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Freelander 1: Convert back to 4WD?


In Second Gear
Morning gents,

I've just purchased a Freelander 1. Its a 2002, TD4 Manual with 74,000 miles on the clock. It has very recently been converted to 2WD - apparently to improve fuel economy (although I've been told the difference is negligible - any thoughts?) and I'm wondering whether to convert it back to 4WD.

My main concern is that the VCU will be due for changing, and I don't fancy forking out £450 just yet. Being 17 years old and past the 70,000 mark by 4k (70,000 for VCU change), do you think it would defiantly need changing?

Any advice would be much appreciated.

I should add that I have been supplied with all the gear to do the change back.

Hi Dan, welcome to the forum!

Seems a lot of effort to go to 2 wheel drive for 'economy'. If the vcu is working the car would be in 2wd most of the time anyway. When they fail they seem to often stick in 4wd, which is quite noticeable, odd wear patterns in the tyres, jerky steering in tighter turns, that sort of thing. Kind of suggests that may be why it was removed, or maybe I'm just cynical.

Have a look at http://www.bellengineering.co.uk
They seem to be well recommended for reconditioning your vcu, at a better price than a replacement, and you have it off the car anyway!

Though, it might be interesting to put it back together and see if it is faulty already.
Hi Big Sandy,

Thanks for your advice. I was thinking along the same lines with regards to why it was converted to 2WD in the first place.

I think I'll put it back on and see if I can notice anything wrong, if so Bell engineering seems quite reasonable.

You can try the VCU without connecting anything. Just try to turn one half in relation to the other with a pry bar or something similar in the universal joints. It will be very stiff but should be turnable by hand with a 18 inch to 2 foot bar. My VCU is original and isn't seized and has 130k on it.

With the VCU system all 4 wheels are alway driven but there is a always a wee bit of fighting between the front and rear axles, like "wind up" in a Series landrover. The VCU should allow a bit of slippage to stop that getting excessive that but I think the Freelander tyre life isn't great just because of the nature of the "controlled wind up" in the VCU 4wd system.

Anyone that feels they are so strapped for cash that theyneed to take it off to get better fuel economy probably should be buying a different car. I doubt it would make much difference anyway. They should also keep in mind that the full torque will have to be handled by the front drivetrain alone, rather than being shared with the rear wheels. So faster wear and more chance of breaking something.
My only comment is nobody removes a prop off a freelander for fuel economy.. its typically as there is a problem with the VCU and its eating rear diff bushes for fun.
You can expect it to be very stiff. It does have to have a fair resistance as it has to be able to transmit drive to the rear. I can turn mine with a bar in the UJs but it is hard to move. You won't turn it with a big screwdriver, or just ordinary lild steel bar - it does eeds something quite strong. If it seems totally solid I'd say that is seized. I agree with Satancom.. It is seized and both props are on it will also trash the IRD which is expensive. Even when they are healthy is feels a bit like the brakes are on when you turn on full lock at slow speeds. That is normal. It even says so in the handbook. If you are lucky someone might have thought that's it seizing and taken it off.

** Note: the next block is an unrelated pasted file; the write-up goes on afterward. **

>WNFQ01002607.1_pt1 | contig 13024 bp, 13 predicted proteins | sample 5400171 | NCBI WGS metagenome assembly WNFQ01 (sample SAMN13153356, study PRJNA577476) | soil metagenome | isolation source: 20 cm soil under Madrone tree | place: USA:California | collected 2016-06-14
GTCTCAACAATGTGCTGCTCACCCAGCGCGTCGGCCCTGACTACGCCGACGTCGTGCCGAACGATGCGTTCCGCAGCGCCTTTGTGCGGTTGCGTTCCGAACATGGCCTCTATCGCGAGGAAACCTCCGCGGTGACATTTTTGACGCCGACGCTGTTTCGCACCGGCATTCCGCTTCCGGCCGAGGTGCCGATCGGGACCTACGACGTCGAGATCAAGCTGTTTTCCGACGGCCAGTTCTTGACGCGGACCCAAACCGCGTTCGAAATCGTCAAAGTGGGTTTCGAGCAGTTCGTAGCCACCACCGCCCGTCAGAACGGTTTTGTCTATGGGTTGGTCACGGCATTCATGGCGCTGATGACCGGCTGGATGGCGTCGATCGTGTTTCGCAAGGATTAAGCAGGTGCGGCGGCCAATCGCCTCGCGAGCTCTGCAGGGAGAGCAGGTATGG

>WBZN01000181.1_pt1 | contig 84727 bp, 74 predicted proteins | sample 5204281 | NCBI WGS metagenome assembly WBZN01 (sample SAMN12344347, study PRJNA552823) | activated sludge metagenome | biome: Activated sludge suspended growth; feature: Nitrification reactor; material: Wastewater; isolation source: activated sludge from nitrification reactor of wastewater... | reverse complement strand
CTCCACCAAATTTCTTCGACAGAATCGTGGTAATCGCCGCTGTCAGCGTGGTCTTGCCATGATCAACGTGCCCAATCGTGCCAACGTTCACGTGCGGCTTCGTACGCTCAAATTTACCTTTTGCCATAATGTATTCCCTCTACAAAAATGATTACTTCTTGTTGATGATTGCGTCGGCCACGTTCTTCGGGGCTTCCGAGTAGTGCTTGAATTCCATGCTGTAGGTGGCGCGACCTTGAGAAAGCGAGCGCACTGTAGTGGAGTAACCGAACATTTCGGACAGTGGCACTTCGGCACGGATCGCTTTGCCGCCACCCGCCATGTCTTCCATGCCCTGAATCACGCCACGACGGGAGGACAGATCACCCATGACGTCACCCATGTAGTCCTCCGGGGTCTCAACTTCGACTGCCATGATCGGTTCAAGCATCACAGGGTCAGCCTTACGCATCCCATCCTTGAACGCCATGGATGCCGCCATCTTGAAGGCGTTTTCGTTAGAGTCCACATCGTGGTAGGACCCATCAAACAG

Dont suppose any of you guys have / know of any instructions or tutorials on re-fitting the VCU/prop shaft??

Thanks again
Its pretty straight forward. Word of caution though, dont let the prop hang off the IRD end as this will tear the rubber boot and cause future problems.
The bolts that hold the VCU bearings are stupidly long and when I changed mine I have a bit of hassle getting them out. They go into captive nuts inside the box section and the long, exposed bit of thread was corroded. They slackened ok but started jamming up as I began to screw them out. I spend a lot of time working them back and forwards with an air ratchet to free them off and eventually got all 4 out ok. Yours may be ok if it's been off but I really didn't fancy them snapping off. The UJ's on a prop shaft should be aligned a certain way so check that with Prof Google for a diagram. I can't remember how they go off the top of my head but I maybe you can't get it different ways on the Freelander anyway. If they are out of phase it gets a bit lumpy when it turns.
Worth bearing in mind that some insurance companies get very upset with folks removing propshafts from permanent 4x4 vehicles as it can change the vehicles handling....
IF you haven't disclosed it to them you may be on a sticky wicket in the event of you having an accident.
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